These days, thanks to Apple’s move to Intel about a decade back, bringing new life to an old Mac by installing your favorite Linux distro is just as easy as it is with a standard PC, as you will see in this video.
The Video Screening Room
All Macintosh computers from about 2006 onwards were made using Intel CPUs and installing Linux on these computers is a breeze. You don’t need to download any Mac specific distro — just choose your favorite distro and install away. About 95 percent of the time you’ll be able to use the 64-bit version of the distro. On CoreDuo Macs, from 2006, you’ll need to use a 32-bit version.
Here is a screencast video I made on a revived Macbook that came into my hands recently. I downloaded Linux Mint 18 Xfce 64-bit ISO, burned it to DVD, inserted it into the Macbook (after the Macbook was turned on) and then booted the Macbook from DVD by holding the the letter “C” (which tells the Mac to boot from the optical drive).
Similarly, last week I was also able to help a friend revive his aging 15-inch Macbook Pro using Linux. In that case I booted a special Mac-bootable Linux USB drive. I created this USB drive following these relatively easy instructions.
To boot from USB drive on a Mac, hold down the Option key during the boot process and mouse click on the USB drive icon that shows up on the screen. It’s usually orange in color. My friend’s Macbook ran Linux Mint 17.3 Xfce flawlessly after a 20-minute install. Even the iSight webcam functioned perfectly using Cheese. My friend was thrilled to squeeze a few more years use from his aging laptop. He is very technically proficient and took to Linux like a duck to water.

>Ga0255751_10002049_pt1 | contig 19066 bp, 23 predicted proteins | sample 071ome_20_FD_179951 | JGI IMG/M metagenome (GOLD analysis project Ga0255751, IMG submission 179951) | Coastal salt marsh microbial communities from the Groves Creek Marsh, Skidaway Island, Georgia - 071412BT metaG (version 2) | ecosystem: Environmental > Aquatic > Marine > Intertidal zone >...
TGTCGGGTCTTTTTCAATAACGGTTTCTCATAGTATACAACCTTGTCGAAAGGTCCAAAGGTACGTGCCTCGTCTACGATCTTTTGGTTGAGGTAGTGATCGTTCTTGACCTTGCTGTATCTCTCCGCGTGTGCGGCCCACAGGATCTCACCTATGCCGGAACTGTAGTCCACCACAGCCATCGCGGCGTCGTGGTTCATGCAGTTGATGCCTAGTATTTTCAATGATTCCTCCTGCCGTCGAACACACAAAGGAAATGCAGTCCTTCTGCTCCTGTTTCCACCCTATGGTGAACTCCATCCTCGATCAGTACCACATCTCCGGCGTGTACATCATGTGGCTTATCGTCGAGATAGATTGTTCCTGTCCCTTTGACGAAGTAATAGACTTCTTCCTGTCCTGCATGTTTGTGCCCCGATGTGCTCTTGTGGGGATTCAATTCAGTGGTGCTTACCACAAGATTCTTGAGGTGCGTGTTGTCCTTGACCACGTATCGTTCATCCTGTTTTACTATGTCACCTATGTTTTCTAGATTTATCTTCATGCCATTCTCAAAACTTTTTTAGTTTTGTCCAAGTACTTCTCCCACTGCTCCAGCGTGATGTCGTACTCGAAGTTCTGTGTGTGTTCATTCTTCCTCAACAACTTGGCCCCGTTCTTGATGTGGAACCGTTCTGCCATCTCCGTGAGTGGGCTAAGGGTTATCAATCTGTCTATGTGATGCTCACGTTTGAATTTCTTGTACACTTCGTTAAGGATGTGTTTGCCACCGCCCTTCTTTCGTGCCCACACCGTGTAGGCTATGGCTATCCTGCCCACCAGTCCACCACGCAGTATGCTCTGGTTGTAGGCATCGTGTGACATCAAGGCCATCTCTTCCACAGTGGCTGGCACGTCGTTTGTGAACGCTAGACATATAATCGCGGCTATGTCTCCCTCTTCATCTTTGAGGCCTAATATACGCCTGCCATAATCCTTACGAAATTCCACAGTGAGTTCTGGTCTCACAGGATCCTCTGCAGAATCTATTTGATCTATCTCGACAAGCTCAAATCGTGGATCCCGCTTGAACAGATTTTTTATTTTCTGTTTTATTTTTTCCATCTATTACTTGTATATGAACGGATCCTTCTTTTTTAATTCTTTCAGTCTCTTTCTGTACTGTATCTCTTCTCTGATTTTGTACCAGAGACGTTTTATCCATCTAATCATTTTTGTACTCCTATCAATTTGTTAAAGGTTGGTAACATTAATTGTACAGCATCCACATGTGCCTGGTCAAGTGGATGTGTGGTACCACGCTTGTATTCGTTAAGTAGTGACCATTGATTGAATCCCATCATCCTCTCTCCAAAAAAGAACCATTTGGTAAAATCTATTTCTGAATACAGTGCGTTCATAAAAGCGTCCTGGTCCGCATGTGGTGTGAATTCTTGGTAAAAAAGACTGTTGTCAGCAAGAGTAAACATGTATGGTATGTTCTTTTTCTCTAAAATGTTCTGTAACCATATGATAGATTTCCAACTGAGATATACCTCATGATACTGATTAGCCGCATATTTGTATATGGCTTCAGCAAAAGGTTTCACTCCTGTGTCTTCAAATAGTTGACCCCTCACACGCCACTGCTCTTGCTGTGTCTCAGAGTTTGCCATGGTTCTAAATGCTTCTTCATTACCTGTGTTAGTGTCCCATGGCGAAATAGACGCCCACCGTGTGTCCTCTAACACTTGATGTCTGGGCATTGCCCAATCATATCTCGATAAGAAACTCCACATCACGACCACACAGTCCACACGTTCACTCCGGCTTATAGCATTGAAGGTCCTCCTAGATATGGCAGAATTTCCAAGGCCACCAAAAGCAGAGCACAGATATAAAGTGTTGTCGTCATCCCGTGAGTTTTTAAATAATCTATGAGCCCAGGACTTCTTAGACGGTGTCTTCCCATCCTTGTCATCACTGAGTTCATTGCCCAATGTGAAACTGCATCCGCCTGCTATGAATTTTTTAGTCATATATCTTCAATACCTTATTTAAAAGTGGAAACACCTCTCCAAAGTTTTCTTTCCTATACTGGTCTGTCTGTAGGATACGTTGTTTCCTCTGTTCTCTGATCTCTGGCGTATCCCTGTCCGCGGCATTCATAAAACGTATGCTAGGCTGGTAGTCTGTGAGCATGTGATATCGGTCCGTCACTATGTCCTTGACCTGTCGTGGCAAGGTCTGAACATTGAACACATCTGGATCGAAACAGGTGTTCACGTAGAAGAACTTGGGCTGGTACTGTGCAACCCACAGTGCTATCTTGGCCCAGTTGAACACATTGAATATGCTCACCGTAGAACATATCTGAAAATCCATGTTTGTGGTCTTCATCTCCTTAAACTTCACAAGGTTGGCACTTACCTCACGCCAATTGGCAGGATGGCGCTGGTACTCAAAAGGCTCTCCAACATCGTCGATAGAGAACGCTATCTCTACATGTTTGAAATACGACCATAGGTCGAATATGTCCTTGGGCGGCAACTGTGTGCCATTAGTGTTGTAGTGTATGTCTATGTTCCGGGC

We took care of this Linux install during my regular public library work shift. Shouldn’t all public libraries be helping the public in this way — if not with library staff, then via installfest events partnering with Linux user groups? Send me your thoughts and stories about Linux and public libraries. My email address is firstname.lastname@example.org
For the past 10 years, Phil has been working at a public library in the Washington D.C.-area, helping youth and adults use the 28 public Linux stations the library offers seven days a week. He also writes for MAKE magazine, Opensource.com and TechSoup Libraries. Suggest videos by contacting Phil on Twitter or at email@example.com.